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Mistaken identity, love triangles, Sixteenth Century theatre, and students from local schools…

For many years the Arts Alliance of St. Mary’s College has assisted the College in its community outreach to local school children. Ongoing programs include several in the music department, such as individual mentoring. This year their outreach is expanded through a special production of Twelfth Night that will bring middle and high school students to the College to experience Shakespearean theatre and drama workshops.

 

Megan Lehr is a senior at St. Mary’s and is producing the play as a St. Mary’s Project (a senior thesis). One of the things that will make it different from other dramatic performances is that it will be an interactive event, with audience participation, and a style of production that strives to be faithful to the performances of Shakespeare’s time.

 

Megan says her project was born at the University of Kent, in England, where she took a course about Shakespeare’s theatre. After learning of class structures that affected the audience composition in Elizabethan England, and the anti-theatrical movements that abounded,  Megan began to wonder what it would be like to be an actor in that period, or to be an audience member witnessing a very different spectacle than we have today.

 

“I appreciate the way that the media has made Shakespeare available to the masses more than most,” says Megan, “but I want whatever small masses I can reach here at St. Mary's to see it the way it was meant to be seen.”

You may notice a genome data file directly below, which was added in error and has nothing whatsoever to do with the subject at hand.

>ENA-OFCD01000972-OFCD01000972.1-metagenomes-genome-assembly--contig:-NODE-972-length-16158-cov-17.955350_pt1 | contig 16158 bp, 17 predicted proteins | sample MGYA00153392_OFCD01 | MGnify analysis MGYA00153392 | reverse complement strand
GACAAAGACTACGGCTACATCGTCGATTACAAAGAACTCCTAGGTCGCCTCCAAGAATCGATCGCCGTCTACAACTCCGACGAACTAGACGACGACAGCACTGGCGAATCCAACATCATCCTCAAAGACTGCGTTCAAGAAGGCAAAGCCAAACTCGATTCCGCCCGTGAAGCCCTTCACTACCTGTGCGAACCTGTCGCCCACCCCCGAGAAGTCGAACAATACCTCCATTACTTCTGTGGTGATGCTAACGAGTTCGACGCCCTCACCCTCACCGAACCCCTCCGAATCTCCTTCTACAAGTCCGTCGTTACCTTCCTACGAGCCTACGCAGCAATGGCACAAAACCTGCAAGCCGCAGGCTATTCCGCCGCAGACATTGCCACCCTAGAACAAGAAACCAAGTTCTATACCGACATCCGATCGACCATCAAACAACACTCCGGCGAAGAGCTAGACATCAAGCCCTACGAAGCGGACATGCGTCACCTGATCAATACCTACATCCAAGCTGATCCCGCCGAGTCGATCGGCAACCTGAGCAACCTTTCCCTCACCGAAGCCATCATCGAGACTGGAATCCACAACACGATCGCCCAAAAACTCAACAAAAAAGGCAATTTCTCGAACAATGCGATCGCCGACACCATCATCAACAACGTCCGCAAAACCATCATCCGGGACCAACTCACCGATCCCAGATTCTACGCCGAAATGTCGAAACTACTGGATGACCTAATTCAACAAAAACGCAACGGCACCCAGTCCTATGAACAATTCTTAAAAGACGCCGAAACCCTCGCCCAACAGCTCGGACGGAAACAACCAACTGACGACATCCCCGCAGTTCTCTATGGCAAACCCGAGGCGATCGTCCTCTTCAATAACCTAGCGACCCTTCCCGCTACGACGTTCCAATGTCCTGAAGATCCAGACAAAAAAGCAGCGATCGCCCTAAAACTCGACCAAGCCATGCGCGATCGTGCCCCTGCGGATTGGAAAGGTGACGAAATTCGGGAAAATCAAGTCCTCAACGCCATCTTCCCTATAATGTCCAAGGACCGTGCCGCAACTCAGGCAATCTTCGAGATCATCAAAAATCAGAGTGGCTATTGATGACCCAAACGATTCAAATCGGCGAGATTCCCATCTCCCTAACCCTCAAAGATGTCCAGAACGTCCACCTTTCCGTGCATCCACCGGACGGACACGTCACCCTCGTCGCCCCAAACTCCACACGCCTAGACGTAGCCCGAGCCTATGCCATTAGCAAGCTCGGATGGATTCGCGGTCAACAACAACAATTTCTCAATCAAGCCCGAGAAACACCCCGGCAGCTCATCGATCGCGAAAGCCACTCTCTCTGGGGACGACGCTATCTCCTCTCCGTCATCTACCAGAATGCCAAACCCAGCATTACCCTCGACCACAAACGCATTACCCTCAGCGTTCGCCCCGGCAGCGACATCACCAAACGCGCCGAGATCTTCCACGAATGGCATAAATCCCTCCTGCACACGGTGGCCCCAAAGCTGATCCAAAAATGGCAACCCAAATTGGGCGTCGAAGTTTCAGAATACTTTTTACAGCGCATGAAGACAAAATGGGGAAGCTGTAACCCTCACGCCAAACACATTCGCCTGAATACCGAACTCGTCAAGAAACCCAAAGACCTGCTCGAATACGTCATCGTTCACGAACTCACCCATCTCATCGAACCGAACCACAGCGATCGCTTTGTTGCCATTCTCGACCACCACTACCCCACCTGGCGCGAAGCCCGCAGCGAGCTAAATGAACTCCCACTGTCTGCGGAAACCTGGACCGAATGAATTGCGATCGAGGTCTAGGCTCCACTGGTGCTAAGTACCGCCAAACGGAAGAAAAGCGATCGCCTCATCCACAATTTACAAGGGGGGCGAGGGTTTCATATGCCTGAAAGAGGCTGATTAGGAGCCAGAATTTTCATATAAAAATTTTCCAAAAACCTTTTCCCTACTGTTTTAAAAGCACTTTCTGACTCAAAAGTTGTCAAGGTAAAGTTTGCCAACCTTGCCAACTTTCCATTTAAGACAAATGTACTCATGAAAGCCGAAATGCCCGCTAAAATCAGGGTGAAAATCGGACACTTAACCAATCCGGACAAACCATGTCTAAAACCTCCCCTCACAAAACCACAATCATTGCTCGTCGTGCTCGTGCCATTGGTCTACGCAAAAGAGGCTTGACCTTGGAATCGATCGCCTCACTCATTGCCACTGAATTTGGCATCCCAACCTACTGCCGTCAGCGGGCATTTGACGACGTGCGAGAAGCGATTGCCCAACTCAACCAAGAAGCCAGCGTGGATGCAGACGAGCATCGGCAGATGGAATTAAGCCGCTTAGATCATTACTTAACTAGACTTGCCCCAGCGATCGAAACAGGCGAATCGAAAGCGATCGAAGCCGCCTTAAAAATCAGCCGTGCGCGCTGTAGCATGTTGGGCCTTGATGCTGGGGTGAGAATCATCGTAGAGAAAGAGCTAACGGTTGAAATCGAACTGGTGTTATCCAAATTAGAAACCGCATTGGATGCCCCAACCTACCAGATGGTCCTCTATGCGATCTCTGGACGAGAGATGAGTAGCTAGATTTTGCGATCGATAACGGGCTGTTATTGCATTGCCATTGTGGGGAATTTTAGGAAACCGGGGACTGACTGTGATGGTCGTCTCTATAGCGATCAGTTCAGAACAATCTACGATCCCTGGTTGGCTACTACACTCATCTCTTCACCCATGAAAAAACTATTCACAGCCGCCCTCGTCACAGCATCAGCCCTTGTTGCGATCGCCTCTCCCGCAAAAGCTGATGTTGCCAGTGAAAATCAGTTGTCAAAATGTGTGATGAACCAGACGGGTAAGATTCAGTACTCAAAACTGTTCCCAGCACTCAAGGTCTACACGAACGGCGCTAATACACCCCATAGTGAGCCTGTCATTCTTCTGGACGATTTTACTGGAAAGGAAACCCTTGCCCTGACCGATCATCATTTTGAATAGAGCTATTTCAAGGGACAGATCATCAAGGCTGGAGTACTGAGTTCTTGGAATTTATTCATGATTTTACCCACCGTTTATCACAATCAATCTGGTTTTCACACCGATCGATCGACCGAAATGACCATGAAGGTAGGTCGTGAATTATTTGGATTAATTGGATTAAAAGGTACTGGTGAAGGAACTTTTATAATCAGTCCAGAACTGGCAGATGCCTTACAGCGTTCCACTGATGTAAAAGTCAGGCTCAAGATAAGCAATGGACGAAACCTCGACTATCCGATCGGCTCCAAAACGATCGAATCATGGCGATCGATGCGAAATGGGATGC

Susan McNeill, Arts Alliance Outreach Coordinator, has been working with Megan and her advisor, Michael Ellis-Tolaydo, to involve local school children in the project. The students have been invited to view a shortened production of Twelfth Night, in a manner reflective of the experiences of Shakespeare’s contemporary audiences. Following the play the children will then have the opportunity to discuss with the actors and actresses (all St. Mary’s students) the differences in modern and Elizabethan theatre-going experiences.

 

In addition, Megan and Professor Ellis-Tolaydo will hold a workshop with the middle and high school students, which will incorporate the language and acting techniques of Shakespeare’s time.

 

In education today,” says Megan, “students study historical literature by trying make sense of it through our own modern culture and understanding.  Most students vaguely know Shakespeare as that guy who wrote Romeo and Juliet, which automatically ties him to Leonardo DiCaprio, so he must be a pretty cool guy! Why not teach students that there once was a world without mass media, where actors were considered criminals rather than stars and language was a prized possession?”

 

“The only way to understand Shakespeare is to understand his world.  Hopefully, the students of St. Mary's County will be able to take just a little bit of that away from this experience.”

 

One of the sets of students who will be attending is a drama group from Spring Ridge Middle School. Megan is currently assistant director of their production of Phantom of the Opera.

 

“I think it is wonderful to get students involved in the arts as early as possible, so I’m thrilled they will get to see what they could continue to do in college if they are willing to stay committed to something they love,” enthuses Megan.

 

The local students will be coming to experience the Olde English

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